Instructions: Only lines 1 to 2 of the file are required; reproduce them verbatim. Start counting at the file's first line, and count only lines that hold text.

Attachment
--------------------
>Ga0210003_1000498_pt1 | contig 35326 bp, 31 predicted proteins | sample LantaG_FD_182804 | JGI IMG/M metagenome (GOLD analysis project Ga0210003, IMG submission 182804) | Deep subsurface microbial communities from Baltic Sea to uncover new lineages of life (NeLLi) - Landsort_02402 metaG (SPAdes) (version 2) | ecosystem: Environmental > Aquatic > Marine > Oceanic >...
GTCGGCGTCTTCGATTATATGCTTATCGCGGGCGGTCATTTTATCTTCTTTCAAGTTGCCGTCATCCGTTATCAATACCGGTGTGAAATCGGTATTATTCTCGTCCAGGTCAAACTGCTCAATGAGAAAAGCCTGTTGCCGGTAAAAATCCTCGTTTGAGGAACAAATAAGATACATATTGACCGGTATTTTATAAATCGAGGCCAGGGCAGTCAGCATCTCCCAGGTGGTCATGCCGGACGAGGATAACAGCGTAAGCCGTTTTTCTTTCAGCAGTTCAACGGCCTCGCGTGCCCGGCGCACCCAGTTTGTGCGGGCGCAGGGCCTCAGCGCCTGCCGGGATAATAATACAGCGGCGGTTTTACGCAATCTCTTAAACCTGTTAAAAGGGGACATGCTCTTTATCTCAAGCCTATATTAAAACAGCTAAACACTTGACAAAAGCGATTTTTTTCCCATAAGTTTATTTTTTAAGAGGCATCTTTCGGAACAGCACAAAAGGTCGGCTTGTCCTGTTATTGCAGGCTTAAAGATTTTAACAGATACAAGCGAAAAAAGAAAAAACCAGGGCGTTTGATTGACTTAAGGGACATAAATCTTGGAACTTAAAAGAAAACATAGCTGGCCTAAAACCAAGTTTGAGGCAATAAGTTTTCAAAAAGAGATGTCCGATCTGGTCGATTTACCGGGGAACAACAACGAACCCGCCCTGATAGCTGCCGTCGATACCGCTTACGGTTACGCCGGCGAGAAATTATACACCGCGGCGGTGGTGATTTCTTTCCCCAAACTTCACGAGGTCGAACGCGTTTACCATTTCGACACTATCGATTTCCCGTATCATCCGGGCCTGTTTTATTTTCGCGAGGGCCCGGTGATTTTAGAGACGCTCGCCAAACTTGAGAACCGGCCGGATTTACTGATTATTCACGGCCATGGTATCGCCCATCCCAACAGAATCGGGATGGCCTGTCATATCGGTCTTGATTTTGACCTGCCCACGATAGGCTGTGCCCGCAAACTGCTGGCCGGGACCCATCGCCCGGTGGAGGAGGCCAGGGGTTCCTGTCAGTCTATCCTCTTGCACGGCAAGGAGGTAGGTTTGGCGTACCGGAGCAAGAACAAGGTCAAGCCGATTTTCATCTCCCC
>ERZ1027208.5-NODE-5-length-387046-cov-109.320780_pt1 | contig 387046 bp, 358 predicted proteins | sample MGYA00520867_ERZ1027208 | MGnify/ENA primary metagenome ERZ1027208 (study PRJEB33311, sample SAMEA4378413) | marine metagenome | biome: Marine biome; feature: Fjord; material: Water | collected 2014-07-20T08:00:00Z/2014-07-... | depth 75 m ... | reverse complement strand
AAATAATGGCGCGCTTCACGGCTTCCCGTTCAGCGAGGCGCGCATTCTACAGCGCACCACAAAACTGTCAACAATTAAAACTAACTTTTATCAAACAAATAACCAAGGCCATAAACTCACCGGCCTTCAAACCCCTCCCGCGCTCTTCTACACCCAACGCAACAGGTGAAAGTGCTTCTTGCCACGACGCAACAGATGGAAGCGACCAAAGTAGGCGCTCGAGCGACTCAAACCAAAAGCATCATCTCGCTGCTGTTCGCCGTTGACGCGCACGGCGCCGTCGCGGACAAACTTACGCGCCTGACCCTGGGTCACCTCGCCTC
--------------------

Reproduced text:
>Ga0210003_1000498_pt1 | contig 35326 bp, 31 predicted proteins | sample LantaG_FD_182804 | JGI IMG/M metagenome (GOLD analysis project Ga0210003, IMG submission 182804) | Deep subsurface microbial communities from Baltic Sea to uncover new lineages of life (NeLLi) - Landsort_02402 metaG (SPAdes) (version 2) | ecosystem: Environmental > Aquatic > Marine > Oceanic >...
GTCGGCGTCTTCGATTATATGCTTATCGCGGGCGGTCATTTTATCTTCTTTCAAGTTGCCGTCATCCGTTATCAATACCGGTGTGAAATCGGTATTATTCTCGTCCAGGTCAAACTGCTCAATGAGAAAAGCCTGTTGCCGGTAAAAATCCTCGTTTGAGGAACAAATAAGATACATATTGACCGGTATTTTATAAATCGAGGCCAGGGCAGTCAGCATCTCCCAGGTGGTCATGCCGGACGAGGATAACAGCGTAAGCCGTTTTTCTTTCAGCAGTTCAACGGCCTCGCGTGCCCGGCGCACCCAGTTTGTGCGGGCGCAGGGCCTCAGCGCCTGCCGGGATAATAATACAGCGGCGGTTTTACGCAATCTCTTAAACCTGTTAAAAGGGGACATGCTCTTTATCTCAAGCCTATATTAAAACAGCTAAACACTTGACAAAAGCGATTTTTTTCCCATAAGTTTATTTTTTAAGAGGCATCTTTCGGAACAGCACAAAAGGTCGGCTTGTCCTGTTATTGCAGGCTTAAAGATTTTAACAGATACAAGCGAAAAAAGAAAAAACCAGGGCGTTTGATTGACTTAAGGGACATAAATCTTGGAACTTAAAAGAAAACATAGCTGGCCTAAAACCAAGTTTGAGGCAATAAGTTTTCAAAAAGAGATGTCCGATCTGGTCGATTTACCGGGGAACAACAACGAACCCGCCCTGATAGCTGCCGTCGATACCGCTTACGGTTACGCCGGCGAGAAATTATACACCGCGGCGGTGGTGATTTCTTTCCCCAAACTTCACGAGGTCGAACGCGTTTACCATTTCGACACTATCGATTTCCCGTATCATCCGGGCCTGTTTTATTTTCGCGAGGGCCCGGTGATTTTAGAGACGCTCGCCAAACTTGAGAACCGGCCGGATTTACTGATTATTCACGGCCATGGTATCGCCCATCCCAACAGAATCGGGATGGCCTGTCATATCGGTCTTGATTTTGACCTGCCCACGATAGGCTGTGCCCGCAAACTGCTGGCCGGGACCCATCGCCCGGTGGAGGAGGCCAGGGGTTCCTGTCAGTCTATCCTCTTGCACGGCAAGGAGGTAGGTTTGGCGTACCGGAGCAAGAACAAGGTCAAGCCGATTTTCATCTCCCC